Home Home
Home The Choir Contact Us Beginners Members' Area Future Concerts Past Concerts Reviews Workshops South Cotswold Choral Group What's On Local Choirs Choir Jokes Quizzes Other Links Search

Thornbury Choral Society is a registered charity no. 277013 and is a member of

This website is powered by:

Serif WebPlus X8


Webmaster: Michael Elcock

webmaster@thornburychoralsociety.org.uk

CHORAL MUSIC – HOW TO LEARN IT (A FEW TIPS)



It was suggested to me that those in the choir who haven’t had a formal musical training might find the following tips helpful. Many of you will be doing these things already.


1. Get hold of a good recording and try to follow it in your score. Eventually, you might try to sing along with your part.

2. Make use of the Teacher CDs, if they are available, or go to www.cyberbass.com (or any other website like it) where you can hear and follow your part in the foreground.

3. Mark your stave with a suitable sign, so that you can find it easily when you turn a page – it won’t always be in the same place!

4. Study the words carefully, and then try to recite them in the correct musical rhythms.

5. If there are passages with complicated rhythm, it’s a good idea to write the beats of the bar above your notes, so that you can see exactly when to change to the next note.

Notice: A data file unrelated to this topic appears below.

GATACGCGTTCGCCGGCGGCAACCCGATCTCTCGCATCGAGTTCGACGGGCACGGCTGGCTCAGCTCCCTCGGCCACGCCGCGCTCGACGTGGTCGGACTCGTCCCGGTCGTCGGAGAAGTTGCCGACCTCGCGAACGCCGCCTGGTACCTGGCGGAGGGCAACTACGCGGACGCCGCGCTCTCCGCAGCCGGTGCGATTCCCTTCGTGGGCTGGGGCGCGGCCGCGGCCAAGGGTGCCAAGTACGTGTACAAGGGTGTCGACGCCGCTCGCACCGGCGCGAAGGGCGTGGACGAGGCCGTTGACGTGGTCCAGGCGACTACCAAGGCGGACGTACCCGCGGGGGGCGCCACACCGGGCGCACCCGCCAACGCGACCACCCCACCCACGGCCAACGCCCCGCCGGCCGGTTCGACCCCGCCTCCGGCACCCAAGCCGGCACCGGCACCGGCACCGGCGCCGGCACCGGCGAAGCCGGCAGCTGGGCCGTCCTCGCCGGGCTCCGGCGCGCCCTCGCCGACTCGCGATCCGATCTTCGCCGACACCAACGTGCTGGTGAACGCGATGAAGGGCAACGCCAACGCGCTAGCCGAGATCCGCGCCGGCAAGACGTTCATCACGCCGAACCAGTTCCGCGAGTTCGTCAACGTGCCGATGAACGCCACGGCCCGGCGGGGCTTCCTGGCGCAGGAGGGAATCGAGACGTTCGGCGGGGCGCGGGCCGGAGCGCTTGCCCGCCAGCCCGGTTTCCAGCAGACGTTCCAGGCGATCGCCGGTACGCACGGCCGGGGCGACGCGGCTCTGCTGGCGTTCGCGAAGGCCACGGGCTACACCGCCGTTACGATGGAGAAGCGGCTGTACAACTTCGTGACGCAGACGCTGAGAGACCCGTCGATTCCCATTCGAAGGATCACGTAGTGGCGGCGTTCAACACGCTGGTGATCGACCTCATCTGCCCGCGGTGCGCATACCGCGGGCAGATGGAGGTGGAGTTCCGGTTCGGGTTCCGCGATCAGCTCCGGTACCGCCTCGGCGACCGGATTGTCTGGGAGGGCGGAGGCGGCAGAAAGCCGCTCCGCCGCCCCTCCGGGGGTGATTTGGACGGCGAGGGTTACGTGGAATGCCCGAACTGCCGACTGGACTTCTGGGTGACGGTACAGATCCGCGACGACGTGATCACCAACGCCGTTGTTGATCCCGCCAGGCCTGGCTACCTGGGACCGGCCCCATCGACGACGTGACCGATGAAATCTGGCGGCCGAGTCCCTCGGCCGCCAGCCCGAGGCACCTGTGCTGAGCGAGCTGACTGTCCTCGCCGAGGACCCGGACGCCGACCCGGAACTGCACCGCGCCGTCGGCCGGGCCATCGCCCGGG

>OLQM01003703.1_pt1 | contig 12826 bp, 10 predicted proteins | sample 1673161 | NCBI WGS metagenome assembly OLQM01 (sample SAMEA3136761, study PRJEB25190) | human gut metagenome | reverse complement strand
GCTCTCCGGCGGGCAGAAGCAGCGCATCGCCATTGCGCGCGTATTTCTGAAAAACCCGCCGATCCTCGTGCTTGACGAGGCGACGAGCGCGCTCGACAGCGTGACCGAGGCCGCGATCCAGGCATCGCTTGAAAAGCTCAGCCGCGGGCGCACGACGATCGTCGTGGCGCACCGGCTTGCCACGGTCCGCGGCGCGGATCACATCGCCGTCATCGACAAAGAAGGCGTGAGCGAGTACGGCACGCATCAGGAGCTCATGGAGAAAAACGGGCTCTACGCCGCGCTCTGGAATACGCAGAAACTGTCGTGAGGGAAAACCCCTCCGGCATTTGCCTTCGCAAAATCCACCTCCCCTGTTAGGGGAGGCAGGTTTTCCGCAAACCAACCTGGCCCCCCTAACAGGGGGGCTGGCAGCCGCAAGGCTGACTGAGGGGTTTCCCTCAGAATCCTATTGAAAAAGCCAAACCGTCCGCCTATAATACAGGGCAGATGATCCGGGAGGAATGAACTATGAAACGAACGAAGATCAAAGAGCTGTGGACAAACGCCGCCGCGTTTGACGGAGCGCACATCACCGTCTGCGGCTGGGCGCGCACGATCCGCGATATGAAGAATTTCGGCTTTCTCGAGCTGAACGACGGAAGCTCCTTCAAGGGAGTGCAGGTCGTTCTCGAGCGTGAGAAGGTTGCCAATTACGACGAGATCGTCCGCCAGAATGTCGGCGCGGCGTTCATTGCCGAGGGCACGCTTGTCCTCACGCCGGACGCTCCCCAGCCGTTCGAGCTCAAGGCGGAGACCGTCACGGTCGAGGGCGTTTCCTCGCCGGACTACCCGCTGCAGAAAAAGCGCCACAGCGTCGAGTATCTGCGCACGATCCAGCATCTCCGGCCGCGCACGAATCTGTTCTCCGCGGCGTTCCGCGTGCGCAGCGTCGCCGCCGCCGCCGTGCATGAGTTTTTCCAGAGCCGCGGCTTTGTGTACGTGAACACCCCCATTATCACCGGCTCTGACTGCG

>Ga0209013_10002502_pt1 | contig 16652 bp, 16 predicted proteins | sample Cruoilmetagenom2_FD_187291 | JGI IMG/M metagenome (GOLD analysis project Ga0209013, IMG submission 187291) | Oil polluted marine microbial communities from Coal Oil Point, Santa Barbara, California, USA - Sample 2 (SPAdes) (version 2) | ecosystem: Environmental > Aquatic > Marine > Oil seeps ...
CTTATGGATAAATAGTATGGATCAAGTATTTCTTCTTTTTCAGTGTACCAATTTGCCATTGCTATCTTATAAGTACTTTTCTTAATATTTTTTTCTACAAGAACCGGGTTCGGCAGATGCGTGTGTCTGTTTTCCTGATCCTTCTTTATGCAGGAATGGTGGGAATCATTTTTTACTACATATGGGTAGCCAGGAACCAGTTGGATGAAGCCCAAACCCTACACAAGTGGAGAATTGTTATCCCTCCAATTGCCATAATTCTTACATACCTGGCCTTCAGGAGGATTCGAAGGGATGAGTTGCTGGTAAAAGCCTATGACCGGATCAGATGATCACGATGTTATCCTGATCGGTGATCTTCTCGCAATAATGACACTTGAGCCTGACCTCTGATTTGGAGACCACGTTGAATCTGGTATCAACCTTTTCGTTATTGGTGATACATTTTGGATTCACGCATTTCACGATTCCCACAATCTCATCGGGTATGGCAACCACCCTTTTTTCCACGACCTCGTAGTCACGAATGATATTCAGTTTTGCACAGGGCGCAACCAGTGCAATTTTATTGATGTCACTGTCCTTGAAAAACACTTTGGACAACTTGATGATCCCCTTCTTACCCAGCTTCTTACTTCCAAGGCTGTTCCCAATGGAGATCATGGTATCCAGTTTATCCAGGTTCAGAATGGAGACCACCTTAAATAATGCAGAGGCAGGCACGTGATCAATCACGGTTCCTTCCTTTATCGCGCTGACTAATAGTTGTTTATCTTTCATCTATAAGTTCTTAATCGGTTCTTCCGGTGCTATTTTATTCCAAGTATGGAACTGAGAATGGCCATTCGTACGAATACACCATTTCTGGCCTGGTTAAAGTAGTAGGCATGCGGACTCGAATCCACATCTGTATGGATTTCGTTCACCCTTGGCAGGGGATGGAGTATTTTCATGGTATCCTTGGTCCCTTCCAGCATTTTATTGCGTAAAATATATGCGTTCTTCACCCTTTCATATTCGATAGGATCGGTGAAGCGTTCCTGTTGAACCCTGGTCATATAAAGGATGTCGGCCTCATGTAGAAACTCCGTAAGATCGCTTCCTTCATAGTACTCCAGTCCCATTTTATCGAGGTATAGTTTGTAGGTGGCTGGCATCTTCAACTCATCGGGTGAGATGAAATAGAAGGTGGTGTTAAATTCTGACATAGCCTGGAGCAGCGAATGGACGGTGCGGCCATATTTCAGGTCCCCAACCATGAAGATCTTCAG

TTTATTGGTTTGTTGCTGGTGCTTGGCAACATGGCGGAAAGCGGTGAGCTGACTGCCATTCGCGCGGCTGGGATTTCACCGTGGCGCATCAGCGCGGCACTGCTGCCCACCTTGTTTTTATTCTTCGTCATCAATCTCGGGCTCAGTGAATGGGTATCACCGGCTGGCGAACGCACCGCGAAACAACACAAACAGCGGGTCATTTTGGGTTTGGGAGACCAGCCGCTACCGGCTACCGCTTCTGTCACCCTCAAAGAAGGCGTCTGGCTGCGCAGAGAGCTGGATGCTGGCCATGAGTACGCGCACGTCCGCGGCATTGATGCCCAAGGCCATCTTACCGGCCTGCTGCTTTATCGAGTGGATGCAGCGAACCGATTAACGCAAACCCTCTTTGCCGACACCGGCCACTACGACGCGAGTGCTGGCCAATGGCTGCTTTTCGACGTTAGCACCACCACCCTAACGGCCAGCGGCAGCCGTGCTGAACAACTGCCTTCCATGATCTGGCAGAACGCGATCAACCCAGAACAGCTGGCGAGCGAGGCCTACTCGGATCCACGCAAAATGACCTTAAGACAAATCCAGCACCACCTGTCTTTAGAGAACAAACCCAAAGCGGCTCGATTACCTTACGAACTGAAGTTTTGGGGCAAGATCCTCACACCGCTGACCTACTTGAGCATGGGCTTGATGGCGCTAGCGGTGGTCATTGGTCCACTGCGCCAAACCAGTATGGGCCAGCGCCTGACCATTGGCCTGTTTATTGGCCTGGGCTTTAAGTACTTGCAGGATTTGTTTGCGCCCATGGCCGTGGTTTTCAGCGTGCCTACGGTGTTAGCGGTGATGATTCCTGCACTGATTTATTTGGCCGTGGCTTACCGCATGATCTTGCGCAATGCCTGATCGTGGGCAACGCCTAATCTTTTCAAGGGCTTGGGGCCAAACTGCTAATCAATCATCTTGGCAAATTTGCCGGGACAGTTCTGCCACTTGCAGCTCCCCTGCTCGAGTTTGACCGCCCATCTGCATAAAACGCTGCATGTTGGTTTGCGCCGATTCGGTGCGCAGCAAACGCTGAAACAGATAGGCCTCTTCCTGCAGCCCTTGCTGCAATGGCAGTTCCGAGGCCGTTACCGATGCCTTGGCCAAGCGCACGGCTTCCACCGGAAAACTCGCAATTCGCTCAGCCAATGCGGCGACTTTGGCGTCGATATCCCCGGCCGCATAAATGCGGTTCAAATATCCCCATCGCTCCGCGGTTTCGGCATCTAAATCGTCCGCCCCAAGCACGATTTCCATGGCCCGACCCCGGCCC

6. If you’re not due to start singing at the beginning of a bar, make sure you know how to “count yourself in”.

7. Be aware of what is going on in the other voice parts, and in the accompaniment. It matters, and it might help you!

8. Look out for (and mark) any notes in the other voice parts, or in the accompaniment, which help you to find your own note. Be aware of any notes which might put you off!

9. Try to attend rehearsals regularly. If you have to miss a rehearsal, find out from a colleague what you missed.

10.  Make careful notes (in pencil) in your score during rehearsals – we all have busy lives, and we can’t be expected to remember all the conductor’s instructions if we haven’t written them down!

11.  Try to look through your music once or twice between rehearsals; look particularly at any passages which you find troublesome.

12.  Even if you don’t really like the music, try to “get inside it” and understand what the composer was thinking and feeling, so that you can communicate it to your audience. You’ll enjoy the performance much more if you feel empathy with the music you are singing.


Steven Kings 2010